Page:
Future Work Force Career Fair Gives Eighth-Graders Early Start on Job Hunting

Article excerpt

Brandon Chatani looked like an excited teenager, talking fast and scribbling furiously into a notebook while curiously watching the flurry of activity around him.

In fact, Chatani is a teenager. The 14-year-old was one of thousands of eighth-graders to attend a job and career fair yesterday at the Prime Osborn Convention Center in downtown Jacksonville.

About 60 companies and schools set up booths to pitch their future jobs, taking the line that it's never too early to start reaching out to the workforce of tomorrow.

Chatani, who plans on going to a local magnet high school and then on to college to study medicine, liked what he saw. He attends Darnell Cookman Middle School.

"It's to get us interested in what's out there," Chatani said after chatting with a representative from Blue Cross Blue Shield of Florida. "A lot of students do not know what to do. They're clueless."

Monica Halbritter, the chairman of Career World 2000, hopes the career fair gives teenagers a clue about their options after they graduate from high school. This was the fifth year of the two-day event, partially sponsored by the Jacksonville Chamber of Commerce, the Duval County School Board and investment firm Merrill Lynch.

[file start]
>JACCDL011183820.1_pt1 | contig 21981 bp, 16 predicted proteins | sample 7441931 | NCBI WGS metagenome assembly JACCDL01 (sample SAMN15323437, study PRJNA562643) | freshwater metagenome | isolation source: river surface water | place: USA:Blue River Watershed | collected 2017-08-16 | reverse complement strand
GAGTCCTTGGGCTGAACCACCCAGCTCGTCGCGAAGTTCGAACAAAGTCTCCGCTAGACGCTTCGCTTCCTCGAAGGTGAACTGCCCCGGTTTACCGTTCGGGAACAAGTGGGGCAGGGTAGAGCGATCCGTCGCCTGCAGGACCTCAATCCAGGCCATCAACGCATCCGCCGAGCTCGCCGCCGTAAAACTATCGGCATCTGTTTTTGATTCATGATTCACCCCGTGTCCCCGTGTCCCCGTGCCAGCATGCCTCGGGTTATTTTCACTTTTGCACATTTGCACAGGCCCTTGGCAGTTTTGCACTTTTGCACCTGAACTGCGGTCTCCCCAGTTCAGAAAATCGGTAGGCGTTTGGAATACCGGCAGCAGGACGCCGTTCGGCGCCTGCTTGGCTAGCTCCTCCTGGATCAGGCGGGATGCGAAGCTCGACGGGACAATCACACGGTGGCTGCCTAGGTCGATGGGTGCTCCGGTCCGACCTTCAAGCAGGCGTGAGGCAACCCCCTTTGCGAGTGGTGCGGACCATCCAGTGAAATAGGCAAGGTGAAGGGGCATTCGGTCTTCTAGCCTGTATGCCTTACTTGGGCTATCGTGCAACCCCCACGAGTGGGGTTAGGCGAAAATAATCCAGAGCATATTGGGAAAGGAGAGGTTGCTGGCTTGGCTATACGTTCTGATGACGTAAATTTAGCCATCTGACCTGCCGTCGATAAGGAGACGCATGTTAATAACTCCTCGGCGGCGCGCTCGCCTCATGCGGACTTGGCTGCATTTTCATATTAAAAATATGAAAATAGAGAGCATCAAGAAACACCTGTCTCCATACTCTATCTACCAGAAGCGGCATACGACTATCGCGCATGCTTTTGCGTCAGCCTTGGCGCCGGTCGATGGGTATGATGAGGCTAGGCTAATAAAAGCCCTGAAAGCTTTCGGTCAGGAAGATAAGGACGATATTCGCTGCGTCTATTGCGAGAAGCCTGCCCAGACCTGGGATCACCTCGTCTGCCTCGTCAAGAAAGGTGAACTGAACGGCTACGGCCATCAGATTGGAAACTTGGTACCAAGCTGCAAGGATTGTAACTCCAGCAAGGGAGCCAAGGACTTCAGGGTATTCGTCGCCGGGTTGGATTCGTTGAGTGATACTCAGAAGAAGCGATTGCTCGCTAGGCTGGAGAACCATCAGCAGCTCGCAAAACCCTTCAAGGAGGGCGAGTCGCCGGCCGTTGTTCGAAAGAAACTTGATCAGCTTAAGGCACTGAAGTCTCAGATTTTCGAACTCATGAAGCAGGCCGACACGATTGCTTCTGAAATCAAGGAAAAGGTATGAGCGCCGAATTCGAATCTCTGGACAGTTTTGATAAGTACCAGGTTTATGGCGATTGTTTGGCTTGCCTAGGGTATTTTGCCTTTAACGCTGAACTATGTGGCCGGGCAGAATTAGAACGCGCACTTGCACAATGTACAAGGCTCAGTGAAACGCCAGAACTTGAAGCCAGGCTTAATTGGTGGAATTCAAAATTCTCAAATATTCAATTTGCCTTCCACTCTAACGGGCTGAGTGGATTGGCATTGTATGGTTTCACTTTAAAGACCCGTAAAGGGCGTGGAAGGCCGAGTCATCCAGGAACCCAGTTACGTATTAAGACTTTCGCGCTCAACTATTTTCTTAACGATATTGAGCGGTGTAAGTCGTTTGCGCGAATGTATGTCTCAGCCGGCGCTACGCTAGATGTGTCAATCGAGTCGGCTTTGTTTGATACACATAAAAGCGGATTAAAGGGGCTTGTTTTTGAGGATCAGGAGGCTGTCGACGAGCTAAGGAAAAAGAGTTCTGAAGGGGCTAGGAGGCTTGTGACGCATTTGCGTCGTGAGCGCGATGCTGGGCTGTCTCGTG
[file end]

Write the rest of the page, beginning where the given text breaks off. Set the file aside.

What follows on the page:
"We want to expose them to businesses that will allow them to choose a career path," Halbritter said. "It gives the students a better opportunity to find out where they fit, and where their interests are."

Halbritter said about 8,000 eighth-graders from Duval, Clay and Baker counties attended the fair, as well as some home-schooled students. The teenagers were assigned to interview representatives from three companies -- operations including Winn-Dixie, America Online and the Musician Associations of Jacksonville -- and write an essay about what they learned. …


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